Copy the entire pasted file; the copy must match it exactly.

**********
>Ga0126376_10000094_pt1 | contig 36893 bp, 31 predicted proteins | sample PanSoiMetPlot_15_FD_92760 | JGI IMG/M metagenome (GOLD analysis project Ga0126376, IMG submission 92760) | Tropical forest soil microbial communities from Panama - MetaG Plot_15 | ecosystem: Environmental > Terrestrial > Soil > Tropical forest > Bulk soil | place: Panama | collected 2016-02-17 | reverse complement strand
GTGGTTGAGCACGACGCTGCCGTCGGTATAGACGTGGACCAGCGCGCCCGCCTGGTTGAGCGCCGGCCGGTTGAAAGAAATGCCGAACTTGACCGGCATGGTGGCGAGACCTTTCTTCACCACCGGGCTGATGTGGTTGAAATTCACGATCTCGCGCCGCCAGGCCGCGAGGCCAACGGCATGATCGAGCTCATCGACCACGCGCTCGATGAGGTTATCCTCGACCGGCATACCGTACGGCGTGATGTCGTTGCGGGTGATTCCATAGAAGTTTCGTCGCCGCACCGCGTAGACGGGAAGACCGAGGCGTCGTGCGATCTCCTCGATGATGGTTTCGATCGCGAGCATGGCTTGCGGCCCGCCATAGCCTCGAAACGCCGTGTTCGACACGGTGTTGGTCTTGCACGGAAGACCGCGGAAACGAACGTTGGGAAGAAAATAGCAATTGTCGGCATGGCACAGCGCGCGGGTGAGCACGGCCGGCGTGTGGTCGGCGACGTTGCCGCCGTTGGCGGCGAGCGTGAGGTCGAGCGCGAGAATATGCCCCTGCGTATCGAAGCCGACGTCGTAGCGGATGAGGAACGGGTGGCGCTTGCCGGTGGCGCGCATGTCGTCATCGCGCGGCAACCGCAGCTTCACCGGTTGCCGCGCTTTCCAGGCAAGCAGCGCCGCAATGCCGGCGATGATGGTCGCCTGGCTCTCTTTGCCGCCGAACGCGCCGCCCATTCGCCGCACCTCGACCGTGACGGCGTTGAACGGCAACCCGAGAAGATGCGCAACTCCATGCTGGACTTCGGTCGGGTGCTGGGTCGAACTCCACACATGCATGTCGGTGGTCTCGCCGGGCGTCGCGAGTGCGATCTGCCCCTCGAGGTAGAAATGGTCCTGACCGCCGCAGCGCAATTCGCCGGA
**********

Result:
>Ga0126376_10000094_pt1 | contig 36893 bp, 31 predicted proteins | sample PanSoiMetPlot_15_FD_92760 | JGI IMG/M metagenome (GOLD analysis project Ga0126376, IMG submission 92760) | Tropical forest soil microbial communities from Panama - MetaG Plot_15 | ecosystem: Environmental > Terrestrial > Soil > Tropical forest > Bulk soil | place: Panama | collected 2016-02-17 | reverse complement strand
GTGGTTGAGCACGACGCTGCCGTCGGTATAGACGTGGACCAGCGCGCCCGCCTGGTTGAGCGCCGGCCGGTTGAAAGAAATGCCGAACTTGACCGGCATGGTGGCGAGACCTTTCTTCACCACCGGGCTGATGTGGTTGAAATTCACGATCTCGCGCCGCCAGGCCGCGAGGCCAACGGCATGATCGAGCTCATCGACCACGCGCTCGATGAGGTTATCCTCGACCGGCATACCGTACGGCGTGATGTCGTTGCGGGTGATTCCATAGAAGTTTCGTCGCCGCACCGCGTAGACGGGAAGACCGAGGCGTCGTGCGATCTCCTCGATGATGGTTTCGATCGCGAGCATGGCTTGCGGCCCGCCATAGCCTCGAAACGCCGTGTTCGACACGGTGTTGGTCTTGCACGGAAGACCGCGGAAACGAACGTTGGGAAGAAAATAGCAATTGTCGGCATGGCACAGCGCGCGGGTGAGCACGGCCGGCGTGTGGTCGGCGACGTTGCCGCCGTTGGCGGCGAGCGTGAGGTCGAGCGCGAGAATATGCCCCTGCGTATCGAAGCCGACGTCGTAGCGGATGAGGAACGGGTGGCGCTTGCCGGTGGCGCGCATGTCGTCATCGCGCGGCAACCGCAGCTTCACCGGTTGCCGCGCTTTCCAGGCAAGCAGCGCCGCAATGCCGGCGATGATGGTCGCCTGGCTCTCTTTGCCGCCGAACGCGCCGCCCATTCGCCGCACCTCGACCGTGACGGCGTTGAACGGCAACCCGAGAAGATGCGCAACTCCATGCTGGACTTCGGTCGGGTGCTGGGTCGAACTCCACACATGCATGTCGGTGGTCTCGCCGGGCGTCGCGAGTGCGATCTGCCCCTCGAGGTAGAAATGGTCCTGACCGCCGCAGCGCAATTCGCCGGA